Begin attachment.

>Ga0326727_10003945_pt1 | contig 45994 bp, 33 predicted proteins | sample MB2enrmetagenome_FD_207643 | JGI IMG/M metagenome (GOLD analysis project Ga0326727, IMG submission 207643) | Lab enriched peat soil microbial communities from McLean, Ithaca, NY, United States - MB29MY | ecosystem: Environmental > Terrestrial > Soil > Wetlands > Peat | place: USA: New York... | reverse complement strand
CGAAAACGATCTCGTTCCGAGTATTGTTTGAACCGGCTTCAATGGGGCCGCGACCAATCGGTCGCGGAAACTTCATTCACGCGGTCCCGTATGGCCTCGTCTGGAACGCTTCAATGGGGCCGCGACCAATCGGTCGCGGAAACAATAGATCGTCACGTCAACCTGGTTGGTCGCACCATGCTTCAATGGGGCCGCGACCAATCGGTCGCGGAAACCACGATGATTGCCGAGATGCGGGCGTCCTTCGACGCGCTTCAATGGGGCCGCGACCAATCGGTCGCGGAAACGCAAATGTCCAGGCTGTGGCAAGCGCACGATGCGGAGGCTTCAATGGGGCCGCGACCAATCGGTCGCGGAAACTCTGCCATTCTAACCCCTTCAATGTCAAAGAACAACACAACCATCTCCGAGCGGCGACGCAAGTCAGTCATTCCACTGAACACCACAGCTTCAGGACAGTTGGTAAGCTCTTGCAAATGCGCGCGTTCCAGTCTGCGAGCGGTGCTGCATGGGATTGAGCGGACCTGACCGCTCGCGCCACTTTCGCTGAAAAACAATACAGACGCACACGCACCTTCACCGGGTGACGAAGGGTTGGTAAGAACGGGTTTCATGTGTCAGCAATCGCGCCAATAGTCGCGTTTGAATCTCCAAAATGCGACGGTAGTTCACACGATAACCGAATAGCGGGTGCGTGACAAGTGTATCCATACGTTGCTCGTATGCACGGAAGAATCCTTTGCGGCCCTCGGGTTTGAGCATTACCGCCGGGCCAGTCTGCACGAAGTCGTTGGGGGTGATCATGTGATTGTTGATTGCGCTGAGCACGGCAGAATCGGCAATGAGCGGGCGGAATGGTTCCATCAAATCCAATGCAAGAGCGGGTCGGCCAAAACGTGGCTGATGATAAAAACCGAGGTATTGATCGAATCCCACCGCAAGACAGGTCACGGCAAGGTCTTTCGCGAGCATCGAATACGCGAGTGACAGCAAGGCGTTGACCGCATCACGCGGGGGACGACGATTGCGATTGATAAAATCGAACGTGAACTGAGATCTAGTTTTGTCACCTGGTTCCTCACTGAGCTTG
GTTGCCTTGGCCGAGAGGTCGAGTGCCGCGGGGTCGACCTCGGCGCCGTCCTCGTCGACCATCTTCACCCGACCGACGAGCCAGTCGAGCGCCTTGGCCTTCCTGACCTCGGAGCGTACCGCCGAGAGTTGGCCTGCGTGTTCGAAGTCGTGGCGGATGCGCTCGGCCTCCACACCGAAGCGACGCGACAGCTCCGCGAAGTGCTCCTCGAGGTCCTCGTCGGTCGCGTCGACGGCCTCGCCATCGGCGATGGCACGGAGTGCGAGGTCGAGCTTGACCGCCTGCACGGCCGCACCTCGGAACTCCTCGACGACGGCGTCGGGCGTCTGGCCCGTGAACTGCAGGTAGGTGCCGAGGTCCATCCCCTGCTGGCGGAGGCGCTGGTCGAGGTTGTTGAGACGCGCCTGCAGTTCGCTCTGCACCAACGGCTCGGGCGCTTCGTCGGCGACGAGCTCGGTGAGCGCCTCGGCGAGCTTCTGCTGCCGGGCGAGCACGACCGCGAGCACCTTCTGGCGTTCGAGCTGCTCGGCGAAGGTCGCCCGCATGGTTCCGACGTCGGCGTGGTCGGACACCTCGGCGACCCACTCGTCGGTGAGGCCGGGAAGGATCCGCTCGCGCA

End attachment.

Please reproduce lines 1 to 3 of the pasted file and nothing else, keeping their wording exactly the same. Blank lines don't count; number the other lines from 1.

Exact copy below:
>Ga0326727_10003945_pt1 | contig 45994 bp, 33 predicted proteins | sample MB2enrmetagenome_FD_207643 | JGI IMG/M metagenome (GOLD analysis project Ga0326727, IMG submission 207643) | Lab enriched peat soil microbial communities from McLean, Ithaca, NY, United States - MB29MY | ecosystem: Environmental > Terrestrial > Soil > Wetlands > Peat | place: USA: New York... | reverse complement strand
CGAAAACGATCTCGTTCCGAGTATTGTTTGAACCGGCTTCAATGGGGCCGCGACCAATCGGTCGCGGAAACTTCATTCACGCGGTCCCGTATGGCCTCGTCTGGAACGCTTCAATGGGGCCGCGACCAATCGGTCGCGGAAACAATAGATCGTCACGTCAACCTGGTTGGTCGCACCATGCTTCAATGGGGCCGCGACCAATCGGTCGCGGAAACCACGATGATTGCCGAGATGCGGGCGTCCTTCGACGCGCTTCAATGGGGCCGCGACCAATCGGTCGCGGAAACGCAAATGTCCAGGCTGTGGCAAGCGCACGATGCGGAGGCTTCAATGGGGCCGCGACCAATCGGTCGCGGAAACTCTGCCATTCTAACCCCTTCAATGTCAAAGAACAACACAACCATCTCCGAGCGGCGACGCAAGTCAGTCATTCCACTGAACACCACAGCTTCAGGACAGTTGGTAAGCTCTTGCAAATGCGCGCGTTCCAGTCTGCGAGCGGTGCTGCATGGGATTGAGCGGACCTGACCGCTCGCGCCACTTTCGCTGAAAAACAATACAGACGCACACGCACCTTCACCGGGTGACGAAGGGTTGGTAAGAACGGGTTTCATGTGTCAGCAATCGCGCCAATAGTCGCGTTTGAATCTCCAAAATGCGACGGTAGTTCACACGATAACCGAATAGCGGGTGCGTGACAAGTGTATCCATACGTTGCTCGTATGCACGGAAGAATCCTTTGCGGCCCTCGGGTTTGAGCATTACCGCCGGGCCAGTCTGCACGAAGTCGTTGGGGGTGATCATGTGATTGTTGATTGCGCTGAGCACGGCAGAATCGGCAATGAGCGGGCGGAATGGTTCCATCAAATCCAATGCAAGAGCGGGTCGGCCAAAACGTGGCTGATGATAAAAACCGAGGTATTGATCGAATCCCACCGCAAGACAGGTCACGGCAAGGTCTTTCGCGAGCATCGAATACGCGAGTGACAGCAAGGCGTTGACCGCATCACGCGGGGGACGACGATTGCGATTGATAAAATCGAACGTGAACTGAGATCTAGTTTTGTCACCTGGTTCCTCACTGAGCTTG
GTTGCCTTGGCCGAGAGGTCGAGTGCCGCGGGGTCGACCTCGGCGCCGTCCTCGTCGACCATCTTCACCCGACCGACGAGCCAGTCGAGCGCCTTGGCCTTCCTGACCTCGGAGCGTACCGCCGAGAGTTGGCCTGCGTGTTCGAAGTCGTGGCGGATGCGCTCGGCCTCCACACCGAAGCGACGCGACAGCTCCGCGAAGTGCTCCTCGAGGTCCTCGTCGGTCGCGTCGACGGCCTCGCCATCGGCGATGGCACGGAGTGCGAGGTCGAGCTTGACCGCCTGCACGGCCGCACCTCGGAACTCCTCGACGACGGCGTCGGGCGTCTGGCCCGTGAACTGCAGGTAGGTGCCGAGGTCCATCCCCTGCTGGCGGAGGCGCTGGTCGAGGTTGTTGAGACGCGCCTGCAGTTCGCTCTGCACCAACGGCTCGGGCGCTTCGTCGGCGACGAGCTCGGTGAGCGCCTCGGCGAGCTTCTGCTGCCGGGCGAGCACGACCGCGAGCACCTTCTGGCGTTCGAGCTGCTCGGCGAAGGTCGCCCGCATGGTTCCGACGTCGGCGTGGTCGGACACCTCGGCGACCCACTCGTCGGTGAGGCCGGGAAGGATCCGCTCGCGCA